Saturday, December 7: Today in Gold and Silver
NEW YORK ( TheStreet) -- There was a bit of gold price commotion on either side of the jobs numbers release, but the obligatory sell-off was met by aggressive buying, and it's hard to tell whether it was new longs being placed, or shorts being covered.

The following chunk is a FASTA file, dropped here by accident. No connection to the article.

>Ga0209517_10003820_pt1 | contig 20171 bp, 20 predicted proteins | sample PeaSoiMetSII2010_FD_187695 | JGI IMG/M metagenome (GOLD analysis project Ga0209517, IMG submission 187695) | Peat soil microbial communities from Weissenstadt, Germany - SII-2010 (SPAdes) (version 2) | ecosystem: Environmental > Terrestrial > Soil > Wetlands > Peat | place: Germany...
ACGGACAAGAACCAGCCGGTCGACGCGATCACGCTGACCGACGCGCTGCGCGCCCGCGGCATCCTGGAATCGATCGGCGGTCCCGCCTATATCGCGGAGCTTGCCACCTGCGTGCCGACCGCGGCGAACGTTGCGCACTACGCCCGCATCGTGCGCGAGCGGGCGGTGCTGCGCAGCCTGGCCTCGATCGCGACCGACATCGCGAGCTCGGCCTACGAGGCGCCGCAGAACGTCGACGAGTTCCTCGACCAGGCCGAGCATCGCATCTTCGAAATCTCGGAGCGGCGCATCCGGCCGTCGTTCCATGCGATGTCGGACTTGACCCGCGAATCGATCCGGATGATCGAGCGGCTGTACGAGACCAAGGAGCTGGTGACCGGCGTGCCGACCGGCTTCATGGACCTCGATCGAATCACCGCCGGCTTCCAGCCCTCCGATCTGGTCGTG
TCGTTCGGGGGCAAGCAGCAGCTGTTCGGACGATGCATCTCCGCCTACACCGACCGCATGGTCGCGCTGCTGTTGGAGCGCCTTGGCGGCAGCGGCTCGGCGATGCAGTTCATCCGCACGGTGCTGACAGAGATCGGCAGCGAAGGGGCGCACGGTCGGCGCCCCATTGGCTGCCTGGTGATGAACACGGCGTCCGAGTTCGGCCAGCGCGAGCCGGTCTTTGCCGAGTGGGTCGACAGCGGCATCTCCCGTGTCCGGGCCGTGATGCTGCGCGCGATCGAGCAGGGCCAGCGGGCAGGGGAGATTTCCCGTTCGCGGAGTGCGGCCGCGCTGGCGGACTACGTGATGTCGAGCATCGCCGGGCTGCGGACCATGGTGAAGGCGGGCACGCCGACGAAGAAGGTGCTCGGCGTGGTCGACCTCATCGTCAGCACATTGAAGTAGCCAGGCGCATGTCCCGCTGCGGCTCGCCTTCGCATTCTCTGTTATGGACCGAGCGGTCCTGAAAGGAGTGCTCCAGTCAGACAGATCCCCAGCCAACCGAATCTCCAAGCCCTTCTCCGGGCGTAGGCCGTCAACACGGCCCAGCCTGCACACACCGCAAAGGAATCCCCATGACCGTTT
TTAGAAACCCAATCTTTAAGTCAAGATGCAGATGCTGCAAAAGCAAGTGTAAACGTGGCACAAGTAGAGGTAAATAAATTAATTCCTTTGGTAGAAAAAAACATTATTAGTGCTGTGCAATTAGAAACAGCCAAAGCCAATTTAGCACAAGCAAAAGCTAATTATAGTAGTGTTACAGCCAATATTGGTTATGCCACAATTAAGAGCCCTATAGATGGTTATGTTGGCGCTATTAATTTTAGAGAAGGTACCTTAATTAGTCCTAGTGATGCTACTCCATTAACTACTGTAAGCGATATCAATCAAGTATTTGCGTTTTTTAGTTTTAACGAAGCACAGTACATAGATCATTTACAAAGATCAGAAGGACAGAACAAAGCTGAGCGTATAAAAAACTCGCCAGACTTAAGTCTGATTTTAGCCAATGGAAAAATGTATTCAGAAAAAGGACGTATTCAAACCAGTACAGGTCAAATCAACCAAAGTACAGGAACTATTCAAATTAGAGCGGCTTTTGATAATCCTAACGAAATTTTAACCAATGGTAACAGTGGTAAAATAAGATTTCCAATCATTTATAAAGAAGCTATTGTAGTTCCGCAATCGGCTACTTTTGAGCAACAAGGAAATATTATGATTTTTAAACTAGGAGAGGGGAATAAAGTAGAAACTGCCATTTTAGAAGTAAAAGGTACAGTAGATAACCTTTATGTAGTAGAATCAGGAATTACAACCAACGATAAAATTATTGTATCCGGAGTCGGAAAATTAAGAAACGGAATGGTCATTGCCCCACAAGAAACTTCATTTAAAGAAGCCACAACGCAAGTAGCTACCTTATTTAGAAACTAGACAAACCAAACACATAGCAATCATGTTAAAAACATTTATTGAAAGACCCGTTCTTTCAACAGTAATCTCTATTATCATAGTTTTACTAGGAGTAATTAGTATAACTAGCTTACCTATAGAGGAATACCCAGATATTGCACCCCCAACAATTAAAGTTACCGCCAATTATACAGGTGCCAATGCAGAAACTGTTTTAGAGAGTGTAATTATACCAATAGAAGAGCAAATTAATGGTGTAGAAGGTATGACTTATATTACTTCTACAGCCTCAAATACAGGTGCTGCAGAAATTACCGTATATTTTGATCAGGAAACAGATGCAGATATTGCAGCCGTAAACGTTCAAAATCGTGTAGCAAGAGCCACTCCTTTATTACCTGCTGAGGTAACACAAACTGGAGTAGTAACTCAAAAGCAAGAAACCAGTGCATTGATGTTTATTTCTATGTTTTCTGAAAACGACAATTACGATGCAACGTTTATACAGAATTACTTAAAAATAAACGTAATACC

Whatever it was, the vertical spike in prices that started 10 minutes after the release of the jobs report, got capped less than a half hour later, and gold got sold back to around the Comex opening price by the London p.m. fix. After that, it traded in a five dollar price range either side of $1,230 spot.